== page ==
After walking less than a mile from Paycocke's, we've reached the abbey complex founded by King Stephen in 1140. After crossing the River Blackwater, we take the path on our left passing through the corn fields. Further along, ignore the track on the right and continue along the path ahead which bears left slightly.
The Abbey complex
The monks chose this site for its peaceful surroundings and proximity to the river. On our left stands the abbey church of St Mary, a large, simple church built in 1167. This complex includes the cloisters, chapter house, refectory, library, frater house (great parlour), monks' dormitory and guest house. Slightly separate from the rest is the infirmary and abbot's lodgings, where we're invited to dine on feast days. The monks diverted the River Blackwater long ago to create a stew pond to keep their fish. We hear the rushing of water as the wheel of the mill turns, providing power to grind the corn.
We have now reached Gallows Street (East Street). Turn right and then left along Dead Lane (St Peters Road).
We can smell the stench of death before we see it. The gallows stand at the junction up ahead. This sight is not for the faint-hearted.
After following the road round for approximately 440yd (400m), we turn left into Church Green.
Let's stop at the church of St Peter-ad-Vincula (St Peter-in-chains). He was released from prison by an angel. Do you know there is only one other place where you can worship him? It is many a day's ride away at the Tower of London. There has been a church here for years before this one was built last century. Now it is one of the largest and finest in these parts. Thomas Paycocke had a hand in building the chapel dedicated to St Catherine, an early Christian scholar and martyr.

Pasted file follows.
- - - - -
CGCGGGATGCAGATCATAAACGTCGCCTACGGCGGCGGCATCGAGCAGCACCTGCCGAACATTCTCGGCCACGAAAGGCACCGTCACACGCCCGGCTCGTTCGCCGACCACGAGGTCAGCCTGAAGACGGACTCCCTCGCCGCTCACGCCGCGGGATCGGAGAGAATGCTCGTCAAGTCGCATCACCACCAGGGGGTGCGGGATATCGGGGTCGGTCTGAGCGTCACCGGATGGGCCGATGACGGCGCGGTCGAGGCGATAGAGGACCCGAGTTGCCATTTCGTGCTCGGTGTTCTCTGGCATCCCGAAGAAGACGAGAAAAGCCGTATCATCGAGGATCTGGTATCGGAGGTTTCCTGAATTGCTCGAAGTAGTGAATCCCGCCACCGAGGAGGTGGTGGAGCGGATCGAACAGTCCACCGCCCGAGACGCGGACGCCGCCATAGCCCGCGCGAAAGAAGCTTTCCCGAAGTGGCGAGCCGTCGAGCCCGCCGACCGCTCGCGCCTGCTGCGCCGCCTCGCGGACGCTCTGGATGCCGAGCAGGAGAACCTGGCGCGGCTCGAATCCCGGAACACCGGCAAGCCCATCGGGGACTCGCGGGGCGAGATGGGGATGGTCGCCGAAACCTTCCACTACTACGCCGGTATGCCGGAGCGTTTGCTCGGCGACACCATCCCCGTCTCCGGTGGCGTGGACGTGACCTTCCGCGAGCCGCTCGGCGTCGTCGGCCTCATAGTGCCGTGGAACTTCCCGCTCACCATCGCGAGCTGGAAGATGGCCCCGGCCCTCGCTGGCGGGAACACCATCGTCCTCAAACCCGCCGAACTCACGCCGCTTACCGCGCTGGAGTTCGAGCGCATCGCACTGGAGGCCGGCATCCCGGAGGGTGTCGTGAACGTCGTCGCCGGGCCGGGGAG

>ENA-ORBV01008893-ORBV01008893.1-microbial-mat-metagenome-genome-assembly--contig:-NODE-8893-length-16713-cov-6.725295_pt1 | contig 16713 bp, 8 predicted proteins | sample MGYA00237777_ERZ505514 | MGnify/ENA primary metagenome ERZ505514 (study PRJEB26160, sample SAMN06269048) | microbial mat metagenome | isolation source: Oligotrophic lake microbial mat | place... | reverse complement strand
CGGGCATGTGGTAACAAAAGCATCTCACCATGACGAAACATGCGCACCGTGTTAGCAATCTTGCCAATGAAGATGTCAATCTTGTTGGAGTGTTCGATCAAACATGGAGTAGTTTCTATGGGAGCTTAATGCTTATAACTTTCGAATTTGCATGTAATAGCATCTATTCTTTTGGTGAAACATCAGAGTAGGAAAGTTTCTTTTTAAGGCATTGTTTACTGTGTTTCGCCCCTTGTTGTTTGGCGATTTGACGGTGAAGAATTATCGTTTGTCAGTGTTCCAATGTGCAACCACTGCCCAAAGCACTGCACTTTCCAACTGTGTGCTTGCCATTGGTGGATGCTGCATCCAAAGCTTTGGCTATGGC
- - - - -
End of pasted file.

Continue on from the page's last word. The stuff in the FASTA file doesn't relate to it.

Having left the church, we turn right, stopping at the Woolpack to visit our friend and fellow merchant.
Built last century, this timber-framed building is very similar to Paycocke's with projecting upper floors, oak beams and carved woodwork throughout.
The church bell chimes. We had better start making our way back - it is four of the bell already. Continue along the road.
We approach the throng of people up ahead. Sadly many of the town elders did not see through the last harsh winter that befell us and we find ourselves surrounded by the young, carrying tithes of corn and going about their daily business. King Henry III gave us permission to hold a market here in 1256. As we wander through the bustling market place, we ought to be careful to mind the bumps and holes in the road. Many a cart has come unstuck on this hazardous highway. Walking past the ale house, the sound of the fiddle tries to lure us in. Perhaps we are too tired to dance tonight!
We stop where we started, at Paycocke's.
We know we are nearly back when we start to hear the low hum of the spinning-wheels. It won't be long before the sun sets. We had better light a candle or two, so we can see where we are going once we enter.
Paycocke's House, grid ref: TL848225
You made it
Following this trail on mobile or tablet? Share your experience.